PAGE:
1 of 3
Family photo
Twila Gagon in 1926 as a missionary in the Western States Mission.

They've done it again. The folks at the Family History Department bend over backward to help people who are writing their family histories. Now for 2017, they've come up with #52Stories, a week-by-week prompt that asks questions to spark ideas for your history.

Themes somewhat follow the things that tend to happen in the month in question. For January, for instance, the echoes of New Year's resolutions put the focus on goals and how you fuel your most important achievements.

So I'm confessing up front that I am skipping January, at least for the purposes of this column. I don't want to write about myself in a public forum. I'll save it for my history. So I fudged. I thumbed through the topics until I hit May, which puts the spotlight on how much we know about our mothers.

Now, there's a topic I can write about. Writing about my parents and siblings, some of the most important people in my life, is definitely one of the things I have on my list to include in my personal history, so I can in good conscience write it here and transfer it wholesale. The old "killing two birds with one stone" approach.

When the Peck kids get together, there is always consensus on one point: Our mother, Twila Gagon Peck, had the most profound impact on our lives. We feel she had more to do with who we are today than any other person who touched our lives. That she lived until she was 104, when I had enjoyed 77 years of her company, is one of the great blessings of my life.

Mother read to us, the whole one and a half bushels of little Pecks (four Pecks make a bushel) gathered on her lap or around her legs while she made us acquainted with hundreds of literary characters.

We were very poor. (It's always very popular to have been poor. We just grow to hate it in the present.) When I was really small, we had one children's book that included stories about a little boy named Dicky Bird. Mom read the stories over and over and over. One night she said she had a new Dicky Bird story. Alas, in her final version, Dicky Bird got pneumonia and died.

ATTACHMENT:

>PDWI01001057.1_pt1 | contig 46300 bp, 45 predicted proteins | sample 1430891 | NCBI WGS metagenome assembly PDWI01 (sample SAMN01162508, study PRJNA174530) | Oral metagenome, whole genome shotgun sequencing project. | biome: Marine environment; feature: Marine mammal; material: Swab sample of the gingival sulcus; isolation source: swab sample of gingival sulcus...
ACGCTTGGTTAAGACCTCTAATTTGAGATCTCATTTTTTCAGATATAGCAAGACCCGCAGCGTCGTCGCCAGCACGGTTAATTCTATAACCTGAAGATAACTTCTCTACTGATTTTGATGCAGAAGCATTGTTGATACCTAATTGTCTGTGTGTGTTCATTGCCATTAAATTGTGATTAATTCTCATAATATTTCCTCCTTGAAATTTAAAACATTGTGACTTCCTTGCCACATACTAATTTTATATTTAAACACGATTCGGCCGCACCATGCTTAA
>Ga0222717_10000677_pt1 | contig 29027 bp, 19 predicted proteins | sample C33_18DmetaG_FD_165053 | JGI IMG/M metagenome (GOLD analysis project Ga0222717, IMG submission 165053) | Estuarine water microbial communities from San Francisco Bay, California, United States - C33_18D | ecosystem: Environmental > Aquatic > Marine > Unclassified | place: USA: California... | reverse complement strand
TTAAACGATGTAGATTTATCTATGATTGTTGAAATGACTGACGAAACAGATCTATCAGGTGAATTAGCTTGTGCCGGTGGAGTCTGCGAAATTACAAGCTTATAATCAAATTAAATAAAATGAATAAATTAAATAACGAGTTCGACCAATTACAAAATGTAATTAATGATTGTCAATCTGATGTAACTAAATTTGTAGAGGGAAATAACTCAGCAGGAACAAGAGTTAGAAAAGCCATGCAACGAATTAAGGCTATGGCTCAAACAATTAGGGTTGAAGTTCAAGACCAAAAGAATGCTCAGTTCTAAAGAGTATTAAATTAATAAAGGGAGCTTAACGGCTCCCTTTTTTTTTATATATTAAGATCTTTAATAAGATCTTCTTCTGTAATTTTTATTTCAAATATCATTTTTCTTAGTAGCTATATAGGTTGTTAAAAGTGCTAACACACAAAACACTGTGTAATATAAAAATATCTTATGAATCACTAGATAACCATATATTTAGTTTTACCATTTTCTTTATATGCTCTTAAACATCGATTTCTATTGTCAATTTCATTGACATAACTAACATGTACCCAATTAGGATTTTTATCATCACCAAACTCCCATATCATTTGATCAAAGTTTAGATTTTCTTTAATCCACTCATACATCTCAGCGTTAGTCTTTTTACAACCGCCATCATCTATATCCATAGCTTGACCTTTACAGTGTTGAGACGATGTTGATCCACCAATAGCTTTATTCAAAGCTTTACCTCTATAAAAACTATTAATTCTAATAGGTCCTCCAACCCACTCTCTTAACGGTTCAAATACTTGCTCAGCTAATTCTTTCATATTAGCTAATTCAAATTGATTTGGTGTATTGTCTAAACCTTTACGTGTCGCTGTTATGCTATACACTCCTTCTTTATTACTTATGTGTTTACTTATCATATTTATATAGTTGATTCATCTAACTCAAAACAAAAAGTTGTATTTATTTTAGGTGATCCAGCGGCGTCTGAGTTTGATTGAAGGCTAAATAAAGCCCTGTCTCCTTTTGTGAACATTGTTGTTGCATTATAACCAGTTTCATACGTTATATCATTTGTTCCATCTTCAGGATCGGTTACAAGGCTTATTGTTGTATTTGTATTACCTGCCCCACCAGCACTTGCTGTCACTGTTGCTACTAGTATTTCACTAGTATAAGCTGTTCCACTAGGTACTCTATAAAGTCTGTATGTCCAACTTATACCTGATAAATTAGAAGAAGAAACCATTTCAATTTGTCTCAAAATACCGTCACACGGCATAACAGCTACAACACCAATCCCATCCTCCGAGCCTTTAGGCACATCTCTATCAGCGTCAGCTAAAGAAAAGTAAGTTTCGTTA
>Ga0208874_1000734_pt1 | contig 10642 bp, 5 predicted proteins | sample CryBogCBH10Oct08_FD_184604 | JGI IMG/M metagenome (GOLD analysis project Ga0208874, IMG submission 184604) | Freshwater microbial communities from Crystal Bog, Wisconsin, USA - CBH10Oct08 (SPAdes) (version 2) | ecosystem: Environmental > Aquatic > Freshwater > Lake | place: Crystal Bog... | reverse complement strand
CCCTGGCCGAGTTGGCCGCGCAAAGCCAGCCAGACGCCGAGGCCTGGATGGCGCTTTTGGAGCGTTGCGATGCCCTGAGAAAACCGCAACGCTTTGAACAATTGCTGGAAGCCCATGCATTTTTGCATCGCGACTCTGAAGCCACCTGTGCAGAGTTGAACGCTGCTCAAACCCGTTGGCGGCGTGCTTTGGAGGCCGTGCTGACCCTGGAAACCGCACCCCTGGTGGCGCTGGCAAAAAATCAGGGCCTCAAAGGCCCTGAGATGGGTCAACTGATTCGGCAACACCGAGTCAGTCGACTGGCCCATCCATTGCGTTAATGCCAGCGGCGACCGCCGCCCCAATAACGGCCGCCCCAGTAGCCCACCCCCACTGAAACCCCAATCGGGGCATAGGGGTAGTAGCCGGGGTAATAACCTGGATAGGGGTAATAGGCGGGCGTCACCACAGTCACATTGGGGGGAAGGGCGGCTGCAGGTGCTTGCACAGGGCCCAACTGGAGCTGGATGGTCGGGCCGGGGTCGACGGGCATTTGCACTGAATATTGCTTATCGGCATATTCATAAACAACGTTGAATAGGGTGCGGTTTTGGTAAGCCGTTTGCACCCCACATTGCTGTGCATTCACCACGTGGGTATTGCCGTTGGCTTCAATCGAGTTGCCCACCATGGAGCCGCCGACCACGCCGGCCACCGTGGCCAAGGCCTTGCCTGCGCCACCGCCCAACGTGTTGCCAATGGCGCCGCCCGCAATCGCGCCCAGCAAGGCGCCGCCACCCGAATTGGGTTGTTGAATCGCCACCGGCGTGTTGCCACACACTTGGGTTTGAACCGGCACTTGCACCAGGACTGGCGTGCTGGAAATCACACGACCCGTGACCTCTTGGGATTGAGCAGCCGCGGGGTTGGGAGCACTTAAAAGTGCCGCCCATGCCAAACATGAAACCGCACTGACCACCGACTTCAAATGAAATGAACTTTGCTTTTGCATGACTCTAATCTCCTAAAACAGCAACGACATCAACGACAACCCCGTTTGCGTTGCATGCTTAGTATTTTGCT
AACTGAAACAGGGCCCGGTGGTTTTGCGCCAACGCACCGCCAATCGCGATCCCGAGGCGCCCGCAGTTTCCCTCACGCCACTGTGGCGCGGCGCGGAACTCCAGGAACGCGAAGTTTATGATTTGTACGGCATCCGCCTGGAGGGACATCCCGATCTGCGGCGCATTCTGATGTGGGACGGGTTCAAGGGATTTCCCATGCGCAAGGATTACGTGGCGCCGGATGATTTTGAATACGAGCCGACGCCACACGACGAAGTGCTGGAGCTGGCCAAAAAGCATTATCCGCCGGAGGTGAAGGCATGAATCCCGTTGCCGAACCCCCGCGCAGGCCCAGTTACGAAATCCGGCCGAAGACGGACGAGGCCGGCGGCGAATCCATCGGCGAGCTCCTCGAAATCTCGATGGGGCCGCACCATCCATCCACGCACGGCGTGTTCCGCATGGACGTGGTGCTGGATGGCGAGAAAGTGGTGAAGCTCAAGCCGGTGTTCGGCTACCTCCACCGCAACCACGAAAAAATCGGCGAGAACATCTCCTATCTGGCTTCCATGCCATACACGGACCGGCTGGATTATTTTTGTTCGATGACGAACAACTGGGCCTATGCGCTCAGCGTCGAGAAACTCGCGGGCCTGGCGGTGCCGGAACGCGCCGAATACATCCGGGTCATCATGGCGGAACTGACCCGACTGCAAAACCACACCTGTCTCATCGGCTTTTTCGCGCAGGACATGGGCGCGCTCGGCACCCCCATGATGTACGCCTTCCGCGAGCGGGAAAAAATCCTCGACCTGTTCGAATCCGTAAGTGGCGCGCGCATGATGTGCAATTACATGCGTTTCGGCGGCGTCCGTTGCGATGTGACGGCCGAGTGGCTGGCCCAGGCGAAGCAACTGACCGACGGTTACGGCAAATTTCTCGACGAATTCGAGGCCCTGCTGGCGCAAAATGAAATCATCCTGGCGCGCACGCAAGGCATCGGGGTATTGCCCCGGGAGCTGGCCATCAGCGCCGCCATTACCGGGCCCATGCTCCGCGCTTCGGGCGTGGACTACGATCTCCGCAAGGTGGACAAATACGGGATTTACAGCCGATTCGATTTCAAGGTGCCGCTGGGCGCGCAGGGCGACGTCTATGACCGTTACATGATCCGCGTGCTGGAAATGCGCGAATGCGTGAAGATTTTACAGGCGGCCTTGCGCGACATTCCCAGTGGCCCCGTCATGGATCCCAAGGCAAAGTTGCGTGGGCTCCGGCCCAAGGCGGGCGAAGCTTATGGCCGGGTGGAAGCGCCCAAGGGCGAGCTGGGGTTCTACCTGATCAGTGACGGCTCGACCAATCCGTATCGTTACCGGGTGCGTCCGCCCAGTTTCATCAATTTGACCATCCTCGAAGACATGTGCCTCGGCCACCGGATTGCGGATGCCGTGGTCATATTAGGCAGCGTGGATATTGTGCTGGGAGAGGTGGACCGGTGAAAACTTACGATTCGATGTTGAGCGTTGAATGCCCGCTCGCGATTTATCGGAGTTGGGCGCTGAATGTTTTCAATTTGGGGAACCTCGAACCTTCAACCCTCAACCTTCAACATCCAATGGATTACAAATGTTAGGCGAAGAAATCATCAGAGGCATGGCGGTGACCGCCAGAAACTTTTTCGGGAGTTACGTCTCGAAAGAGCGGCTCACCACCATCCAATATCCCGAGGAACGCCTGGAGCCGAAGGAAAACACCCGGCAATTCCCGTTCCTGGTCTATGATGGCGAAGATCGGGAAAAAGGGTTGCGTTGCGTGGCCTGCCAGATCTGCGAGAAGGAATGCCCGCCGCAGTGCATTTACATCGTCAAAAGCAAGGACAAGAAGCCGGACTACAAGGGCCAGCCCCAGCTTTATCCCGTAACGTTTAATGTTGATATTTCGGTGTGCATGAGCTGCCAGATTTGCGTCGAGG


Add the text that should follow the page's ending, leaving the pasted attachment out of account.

Even as adults, we were treated to Mom's vast store of literary tidbits. She could recite poetry, not the bitsy four-line things I memorize, but the full text of "Thanatopsis" and segments from the "Idylls of the King," from Salt Lake City to California and back.

When we traveled on our annual sibling get-togethers, she started contests writing doggerel or limericks that live in infamy in our family. On one of the outings, she had my sister Leanne and I put on garbage bags stuffed with newspapers, don white gloves and the three of us performed the California Raisins' ditty that was popular at the time.

Mother wasn't wonderful because she was free from challenges; she was wonderful because she faced her challenges faithfully and with grace, accepting them as part of the experience of living. I don't recall being aware of the many troubles she faced because she always made things good for us. I simply never knew how bad things were at times. On one occasion, she used her last cup of sugar to make peanut brittle for us.

Challenges, in fact, started early for Mom. When she was 6, her mother died giving birth to her fifth child. Mom wrote years later about seeing the bloody sheets and also seeing her mother laid out on chairs before the funeral. Shortly thereafter, her father left his four children parceled out among relatives while he served a three-year mission for The Church of Jesus Christ of Latter-day Saints in Scotland.

Mom missed her "beautiful young mother" and wrote decades later how strange it would be for her, with her white hair and wrinkles, to meet her mother again when her own long life was over.

She loved her dad. She wrote of him that he had a "three-girl" lap, a spot each for her and her two sisters. Her brother, Leo, was too old for that sort of stuff. When my grandpa returned from his mission, he married a woman he had met in Scotland and Mom accepted nine half-siblings just like she always accepted everyone.

The family lived in the mining towns in southern Utah County and the Juab County area. She loved climbing the hills and going to the mine where Grandpa was superintendent to take him his lunch.

OK, time and space, those two perennial bugaboos of journalists, won't let me finish this story. I'll probably add 20 more pages before it's ready for my history, but it's a start. You get the idea. Look into #52Stories and see how it jogs your memory. You can find the details for each month by going to FamilySearch.org and proceeding to the blog.

Twila Van Leer is a former Deseret News editor and staff writer who serves as a family history missionary.